I hosted a roundtable discussion on SEND provision. Whilst we mainly focused on Suffolk, we discussed what can be done on a national level to ensure those who are neurodiverse are supported. Those who are neurodiverse often feel they don’t have the support they need to break down the barriers they face in education and in learning the life skills they need for a fulfilled life.
Present were, myself; Cllr Chris Chambers, Deputy Cabinet Member for Education at Suffolk County Council; Dhruv Patel, Nisai Education Trust; Gemma Grace, Adult Autism Awareness Advocate; Wayne Taylor, Director of Youth Services at TCHC; Boo Dendy, Leading Lives and Adam Dabin, Head Teacher, Sir Bobby Robson School.
Together, we discussed how not only education reform is needed, but also SEND provision for adults to ensure they hold necessary life skills alongside helped on the path towards gaining a job.
On education reform, we discussed the need for all teachers to have a good awareness and understanding of all types of neurodiversity, not just SEND specialists. This needs to be incorporated into the curriculum for teachers. We also need to ensure schools are held to account for their provision of SEND through Ofsted. A SEND review is needed as part of Ofsted reports. Alongside this, more funding is needed. Suffolk is underfunded and more funding is something I continue to campaign for in Parliament.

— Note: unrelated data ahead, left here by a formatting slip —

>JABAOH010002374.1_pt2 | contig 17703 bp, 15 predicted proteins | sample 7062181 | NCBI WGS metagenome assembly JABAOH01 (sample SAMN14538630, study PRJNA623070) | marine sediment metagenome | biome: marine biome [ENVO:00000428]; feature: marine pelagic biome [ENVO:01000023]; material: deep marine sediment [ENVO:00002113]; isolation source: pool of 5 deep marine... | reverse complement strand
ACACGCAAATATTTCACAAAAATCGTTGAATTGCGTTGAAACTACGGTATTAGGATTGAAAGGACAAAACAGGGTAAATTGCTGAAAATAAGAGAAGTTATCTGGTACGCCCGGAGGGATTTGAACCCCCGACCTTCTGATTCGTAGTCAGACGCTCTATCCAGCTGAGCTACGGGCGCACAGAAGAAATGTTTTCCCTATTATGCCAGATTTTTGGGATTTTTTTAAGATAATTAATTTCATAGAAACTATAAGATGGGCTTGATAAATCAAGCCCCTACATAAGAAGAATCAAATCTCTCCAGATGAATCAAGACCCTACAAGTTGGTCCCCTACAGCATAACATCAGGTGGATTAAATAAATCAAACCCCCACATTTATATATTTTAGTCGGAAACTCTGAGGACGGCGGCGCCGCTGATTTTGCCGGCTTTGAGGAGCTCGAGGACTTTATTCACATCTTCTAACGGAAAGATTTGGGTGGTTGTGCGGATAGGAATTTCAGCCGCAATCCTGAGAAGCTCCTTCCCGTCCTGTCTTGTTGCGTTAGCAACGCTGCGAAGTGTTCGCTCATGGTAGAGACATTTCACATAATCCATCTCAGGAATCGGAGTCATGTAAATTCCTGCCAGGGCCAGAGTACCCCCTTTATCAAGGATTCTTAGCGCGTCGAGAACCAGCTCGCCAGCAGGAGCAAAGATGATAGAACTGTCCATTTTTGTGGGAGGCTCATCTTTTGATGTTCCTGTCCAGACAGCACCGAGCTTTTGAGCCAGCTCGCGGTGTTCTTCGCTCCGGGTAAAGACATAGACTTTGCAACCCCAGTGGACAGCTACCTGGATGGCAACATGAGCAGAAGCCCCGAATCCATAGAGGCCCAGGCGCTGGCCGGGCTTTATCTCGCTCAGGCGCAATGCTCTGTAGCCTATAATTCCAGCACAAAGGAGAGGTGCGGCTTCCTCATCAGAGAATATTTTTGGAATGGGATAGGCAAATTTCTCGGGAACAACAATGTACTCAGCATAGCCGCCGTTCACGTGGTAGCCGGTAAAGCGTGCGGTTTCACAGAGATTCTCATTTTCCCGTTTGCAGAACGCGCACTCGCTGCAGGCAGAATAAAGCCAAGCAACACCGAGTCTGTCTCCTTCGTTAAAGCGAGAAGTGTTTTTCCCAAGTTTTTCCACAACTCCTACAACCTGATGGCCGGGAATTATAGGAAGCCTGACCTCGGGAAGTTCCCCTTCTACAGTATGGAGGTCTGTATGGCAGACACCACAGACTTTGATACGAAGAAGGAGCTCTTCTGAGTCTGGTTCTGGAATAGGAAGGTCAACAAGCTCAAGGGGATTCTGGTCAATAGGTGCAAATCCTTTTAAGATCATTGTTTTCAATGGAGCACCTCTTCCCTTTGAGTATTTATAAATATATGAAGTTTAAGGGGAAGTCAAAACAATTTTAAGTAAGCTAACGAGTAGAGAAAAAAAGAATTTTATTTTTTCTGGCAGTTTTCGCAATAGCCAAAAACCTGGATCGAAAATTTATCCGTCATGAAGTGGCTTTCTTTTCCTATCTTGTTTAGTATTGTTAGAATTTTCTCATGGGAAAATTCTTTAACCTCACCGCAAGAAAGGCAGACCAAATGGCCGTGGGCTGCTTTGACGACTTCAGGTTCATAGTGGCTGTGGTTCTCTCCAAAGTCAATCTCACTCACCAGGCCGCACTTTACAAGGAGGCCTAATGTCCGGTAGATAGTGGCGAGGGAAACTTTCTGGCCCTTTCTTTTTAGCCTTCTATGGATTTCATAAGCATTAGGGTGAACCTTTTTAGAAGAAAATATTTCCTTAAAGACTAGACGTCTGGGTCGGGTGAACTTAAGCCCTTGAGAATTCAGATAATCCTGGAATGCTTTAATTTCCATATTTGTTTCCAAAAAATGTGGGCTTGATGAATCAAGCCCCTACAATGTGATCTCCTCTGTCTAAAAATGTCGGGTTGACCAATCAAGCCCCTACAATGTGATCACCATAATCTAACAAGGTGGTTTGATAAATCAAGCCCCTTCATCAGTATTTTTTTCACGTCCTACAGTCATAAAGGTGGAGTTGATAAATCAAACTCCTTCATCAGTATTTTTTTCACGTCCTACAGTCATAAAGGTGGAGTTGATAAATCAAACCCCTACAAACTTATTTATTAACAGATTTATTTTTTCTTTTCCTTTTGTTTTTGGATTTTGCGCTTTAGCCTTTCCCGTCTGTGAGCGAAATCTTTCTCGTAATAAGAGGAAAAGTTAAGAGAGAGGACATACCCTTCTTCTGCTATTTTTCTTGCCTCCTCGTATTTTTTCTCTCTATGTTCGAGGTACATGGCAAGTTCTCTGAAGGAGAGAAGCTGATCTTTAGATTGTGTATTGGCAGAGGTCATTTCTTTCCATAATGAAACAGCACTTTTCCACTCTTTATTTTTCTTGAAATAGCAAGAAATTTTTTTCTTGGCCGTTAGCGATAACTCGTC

Adult SEND provision also needs reform. Shockingly, fewer than 3 in 10 people with autism are in work. The recent Buckland Review by the Government is aiming to change this. We need to see job centre staff trained in neurodiversity awareness. This will help them when talking with those who are neurodiverse and placing them. Alongside this, employers need to make a conscious effort to make changes to the work environment to help those who are neurodiverse thrive.
This meeting was a productive and positive step in the right direction and I look forward to continuing discussions on such an important topic.